Liveblogging a presentation at TypeTech, ATypI Brighton 2007 (q.v.)

I arrived late after having to be guided over hill and dale to find the conference room. The full title is “Pretty features: Best practices in defining and implementing OpenType layout features for European fonts.” Adam Twardoch may be the last living European wearing a fauxhawk.

TWARDOCH: Unicode is really interested only in the linguistic variations of characters; OpenType handles the visual variations. The glyph name in Unicode does not really have any suffixes and represents the character even in applications that do not have layout features.

But in OpenType, smcp (small caps) would substitute the default glyph for a small cap. fina (final form) would substitute one with a squiggle at the end. Or a stylistic alternate, salt (but there’s also one called swash, swsh; there is no standard as to how designers associate those with actual designs). You could follow, say, Underware’s or FontShop’s or Microsoft’s way of implementing the features.

Adobe has revised its way of thinking several times since the first OpenType fonts were released in ’88/’89. The initial version of Adobe Garamond Pro, from today’s point of view, is very dated and has some practices that Thomas Phinney or David Lemon would say “No, no, don’t do that.” But there are newer versions now where they have sort of updated the fonts to their current practice. The best thing to do is to look at the most recent fonts, like Rialto Pro, Garamond Premier Pro, Arno Pro, Hypatia Sans Pro. Definitely don’t look at the old stuff.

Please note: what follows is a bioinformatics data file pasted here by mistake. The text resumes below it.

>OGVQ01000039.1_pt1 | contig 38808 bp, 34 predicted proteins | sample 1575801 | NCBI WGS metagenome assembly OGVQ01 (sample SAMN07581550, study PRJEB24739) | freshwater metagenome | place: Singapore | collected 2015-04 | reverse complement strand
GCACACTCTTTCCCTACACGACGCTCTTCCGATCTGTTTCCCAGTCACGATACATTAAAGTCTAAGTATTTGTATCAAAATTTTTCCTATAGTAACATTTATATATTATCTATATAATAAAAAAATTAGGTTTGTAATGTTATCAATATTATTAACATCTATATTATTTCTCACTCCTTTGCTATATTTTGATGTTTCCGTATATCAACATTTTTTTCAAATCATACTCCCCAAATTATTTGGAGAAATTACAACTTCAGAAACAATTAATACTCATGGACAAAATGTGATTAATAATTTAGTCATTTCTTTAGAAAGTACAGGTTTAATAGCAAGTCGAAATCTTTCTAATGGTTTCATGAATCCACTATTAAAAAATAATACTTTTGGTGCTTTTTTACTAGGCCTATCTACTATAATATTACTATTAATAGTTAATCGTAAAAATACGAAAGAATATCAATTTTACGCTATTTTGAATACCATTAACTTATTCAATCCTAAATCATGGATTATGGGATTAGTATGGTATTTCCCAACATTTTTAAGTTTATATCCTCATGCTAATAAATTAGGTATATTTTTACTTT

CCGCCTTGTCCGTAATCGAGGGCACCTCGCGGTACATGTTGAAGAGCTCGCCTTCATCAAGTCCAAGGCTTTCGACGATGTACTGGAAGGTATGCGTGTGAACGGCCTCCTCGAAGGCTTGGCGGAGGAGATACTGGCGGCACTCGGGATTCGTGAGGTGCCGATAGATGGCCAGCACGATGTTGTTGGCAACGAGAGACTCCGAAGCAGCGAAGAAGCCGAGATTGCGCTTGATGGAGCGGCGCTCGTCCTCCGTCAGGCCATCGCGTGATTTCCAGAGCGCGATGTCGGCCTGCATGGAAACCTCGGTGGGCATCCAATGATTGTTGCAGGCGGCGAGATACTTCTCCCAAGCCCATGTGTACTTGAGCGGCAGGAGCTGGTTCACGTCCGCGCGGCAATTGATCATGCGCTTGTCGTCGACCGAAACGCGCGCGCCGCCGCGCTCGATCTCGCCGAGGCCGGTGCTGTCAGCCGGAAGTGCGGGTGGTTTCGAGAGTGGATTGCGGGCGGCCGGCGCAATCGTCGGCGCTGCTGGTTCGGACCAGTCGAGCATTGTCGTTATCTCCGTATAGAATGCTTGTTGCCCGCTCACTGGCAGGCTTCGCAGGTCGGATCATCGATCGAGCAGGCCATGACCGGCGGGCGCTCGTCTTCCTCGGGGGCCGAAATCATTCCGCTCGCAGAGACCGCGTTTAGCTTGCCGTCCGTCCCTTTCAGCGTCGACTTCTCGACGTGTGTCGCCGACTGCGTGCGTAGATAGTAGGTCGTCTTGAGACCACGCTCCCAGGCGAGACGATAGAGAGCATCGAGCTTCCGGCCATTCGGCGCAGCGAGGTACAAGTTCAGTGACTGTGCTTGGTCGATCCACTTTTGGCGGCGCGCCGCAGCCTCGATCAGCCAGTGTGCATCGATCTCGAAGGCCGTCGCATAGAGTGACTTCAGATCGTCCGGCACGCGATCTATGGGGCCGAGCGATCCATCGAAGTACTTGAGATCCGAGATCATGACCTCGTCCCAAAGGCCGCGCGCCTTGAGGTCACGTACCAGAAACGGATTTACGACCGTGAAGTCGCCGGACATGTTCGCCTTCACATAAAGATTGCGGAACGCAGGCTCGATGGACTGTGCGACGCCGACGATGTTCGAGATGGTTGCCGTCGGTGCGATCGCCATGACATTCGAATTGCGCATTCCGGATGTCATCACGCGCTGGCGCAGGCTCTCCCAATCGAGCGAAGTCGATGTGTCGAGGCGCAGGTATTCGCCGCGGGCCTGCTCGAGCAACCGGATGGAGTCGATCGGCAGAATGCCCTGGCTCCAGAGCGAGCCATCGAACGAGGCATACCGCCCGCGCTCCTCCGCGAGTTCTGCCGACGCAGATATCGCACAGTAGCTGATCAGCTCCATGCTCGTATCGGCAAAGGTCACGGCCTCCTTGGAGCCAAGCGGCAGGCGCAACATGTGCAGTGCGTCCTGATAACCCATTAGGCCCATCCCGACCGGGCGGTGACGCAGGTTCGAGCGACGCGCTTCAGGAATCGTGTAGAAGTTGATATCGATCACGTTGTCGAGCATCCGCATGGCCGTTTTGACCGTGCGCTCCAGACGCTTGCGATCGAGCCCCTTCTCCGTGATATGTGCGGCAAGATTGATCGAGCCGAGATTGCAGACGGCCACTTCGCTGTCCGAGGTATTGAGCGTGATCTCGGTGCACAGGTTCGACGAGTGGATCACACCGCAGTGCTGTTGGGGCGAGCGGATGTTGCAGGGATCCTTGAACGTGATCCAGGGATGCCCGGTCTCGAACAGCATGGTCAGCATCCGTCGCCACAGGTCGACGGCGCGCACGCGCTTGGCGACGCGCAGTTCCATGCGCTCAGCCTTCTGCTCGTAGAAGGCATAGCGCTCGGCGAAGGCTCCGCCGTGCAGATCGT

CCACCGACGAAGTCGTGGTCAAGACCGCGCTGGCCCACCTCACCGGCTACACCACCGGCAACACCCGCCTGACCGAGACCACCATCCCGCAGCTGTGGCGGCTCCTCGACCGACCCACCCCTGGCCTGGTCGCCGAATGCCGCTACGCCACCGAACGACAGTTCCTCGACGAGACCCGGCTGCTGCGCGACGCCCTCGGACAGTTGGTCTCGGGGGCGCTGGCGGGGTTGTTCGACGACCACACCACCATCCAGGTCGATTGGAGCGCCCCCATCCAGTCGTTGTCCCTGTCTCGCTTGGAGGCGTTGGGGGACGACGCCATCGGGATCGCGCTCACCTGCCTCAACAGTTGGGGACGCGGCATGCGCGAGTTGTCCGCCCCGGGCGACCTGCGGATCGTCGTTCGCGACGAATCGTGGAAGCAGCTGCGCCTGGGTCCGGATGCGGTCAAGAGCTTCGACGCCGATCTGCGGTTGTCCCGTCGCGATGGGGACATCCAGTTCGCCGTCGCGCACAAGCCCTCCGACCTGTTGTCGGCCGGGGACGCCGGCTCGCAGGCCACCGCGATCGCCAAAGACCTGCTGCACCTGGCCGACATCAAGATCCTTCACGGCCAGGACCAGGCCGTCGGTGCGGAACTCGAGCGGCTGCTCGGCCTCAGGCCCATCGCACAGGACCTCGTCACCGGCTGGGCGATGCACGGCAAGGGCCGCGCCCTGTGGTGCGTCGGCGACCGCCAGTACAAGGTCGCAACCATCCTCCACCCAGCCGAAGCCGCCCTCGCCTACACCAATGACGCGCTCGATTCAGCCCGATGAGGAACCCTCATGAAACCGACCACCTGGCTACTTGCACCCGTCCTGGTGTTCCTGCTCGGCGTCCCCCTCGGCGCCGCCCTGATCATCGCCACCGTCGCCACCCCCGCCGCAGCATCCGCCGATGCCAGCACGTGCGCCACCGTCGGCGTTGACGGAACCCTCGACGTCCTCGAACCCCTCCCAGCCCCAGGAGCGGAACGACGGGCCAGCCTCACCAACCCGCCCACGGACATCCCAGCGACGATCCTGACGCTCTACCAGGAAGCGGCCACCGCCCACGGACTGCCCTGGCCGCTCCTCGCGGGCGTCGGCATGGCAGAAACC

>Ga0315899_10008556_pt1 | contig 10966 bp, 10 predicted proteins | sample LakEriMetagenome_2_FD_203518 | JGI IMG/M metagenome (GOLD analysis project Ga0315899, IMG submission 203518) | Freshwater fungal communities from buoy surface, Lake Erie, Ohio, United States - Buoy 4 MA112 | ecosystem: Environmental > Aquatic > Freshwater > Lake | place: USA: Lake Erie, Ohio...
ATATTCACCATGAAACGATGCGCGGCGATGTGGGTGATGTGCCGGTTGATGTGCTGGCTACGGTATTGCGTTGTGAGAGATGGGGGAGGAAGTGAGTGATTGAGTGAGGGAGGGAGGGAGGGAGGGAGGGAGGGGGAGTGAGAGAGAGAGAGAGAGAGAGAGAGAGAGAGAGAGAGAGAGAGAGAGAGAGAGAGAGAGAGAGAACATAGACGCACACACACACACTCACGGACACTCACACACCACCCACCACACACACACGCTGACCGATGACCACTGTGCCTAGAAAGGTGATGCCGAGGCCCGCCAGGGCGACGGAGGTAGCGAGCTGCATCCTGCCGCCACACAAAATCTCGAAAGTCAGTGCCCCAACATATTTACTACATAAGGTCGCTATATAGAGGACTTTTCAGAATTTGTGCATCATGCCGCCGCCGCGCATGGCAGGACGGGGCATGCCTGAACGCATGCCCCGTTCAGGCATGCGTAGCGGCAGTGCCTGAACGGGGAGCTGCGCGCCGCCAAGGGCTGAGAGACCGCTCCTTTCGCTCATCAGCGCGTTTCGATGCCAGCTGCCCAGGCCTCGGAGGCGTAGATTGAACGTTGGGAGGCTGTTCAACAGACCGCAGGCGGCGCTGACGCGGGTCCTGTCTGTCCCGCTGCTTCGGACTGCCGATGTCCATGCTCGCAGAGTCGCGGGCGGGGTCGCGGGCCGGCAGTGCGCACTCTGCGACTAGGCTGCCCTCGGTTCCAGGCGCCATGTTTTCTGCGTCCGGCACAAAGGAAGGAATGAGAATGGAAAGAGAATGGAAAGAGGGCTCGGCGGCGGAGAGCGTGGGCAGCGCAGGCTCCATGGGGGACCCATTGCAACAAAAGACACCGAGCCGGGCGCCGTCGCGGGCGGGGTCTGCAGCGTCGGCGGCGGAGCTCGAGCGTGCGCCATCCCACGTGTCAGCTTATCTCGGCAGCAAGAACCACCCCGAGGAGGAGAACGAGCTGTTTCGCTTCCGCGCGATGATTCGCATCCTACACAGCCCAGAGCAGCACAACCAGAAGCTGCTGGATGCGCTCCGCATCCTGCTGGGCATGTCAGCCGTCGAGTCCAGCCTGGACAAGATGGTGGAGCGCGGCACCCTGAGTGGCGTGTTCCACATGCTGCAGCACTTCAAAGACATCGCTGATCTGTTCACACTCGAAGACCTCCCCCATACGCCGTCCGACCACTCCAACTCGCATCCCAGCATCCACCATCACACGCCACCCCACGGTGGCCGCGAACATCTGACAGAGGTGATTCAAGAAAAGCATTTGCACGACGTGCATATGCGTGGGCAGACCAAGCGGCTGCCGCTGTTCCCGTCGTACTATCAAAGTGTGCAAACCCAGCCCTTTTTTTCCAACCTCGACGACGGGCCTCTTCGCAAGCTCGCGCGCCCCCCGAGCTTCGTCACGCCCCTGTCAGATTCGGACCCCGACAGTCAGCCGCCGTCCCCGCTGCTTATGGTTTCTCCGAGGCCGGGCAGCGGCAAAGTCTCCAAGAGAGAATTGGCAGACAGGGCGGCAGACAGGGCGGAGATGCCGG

Application-wise, the problem, though it isn’t one that you have to “solve” in a single solution, is that applications support layout features differently. InDesign does it differently from Illustrator from Quark 7 from TextEdit or Keynote or Pages. There aren’t that many platforms to check against, but there are a couple. (Shows an illegible table of them.) Look at the two most recent versions from each application. Word 2007 supports layout features only for complex scripts like Arabic, not Latin.

(Question about petite caps: It was registered by John Hudson because Emigre’s Mrs[.] Eaves had two sets of small caps, small and petite.)

You don’t have to think that certain glyphs have to be accessible only through one feature.

The foregoing posting appeared on Joe Clark’s personal Weblog on 2007.09.12 11:46. This presentation was designed for printing and omits components that make sense only onscreen. (If you are seeing this on a screen, then the page stylesheet was not loaded or not loaded properly.) The permanent link is:

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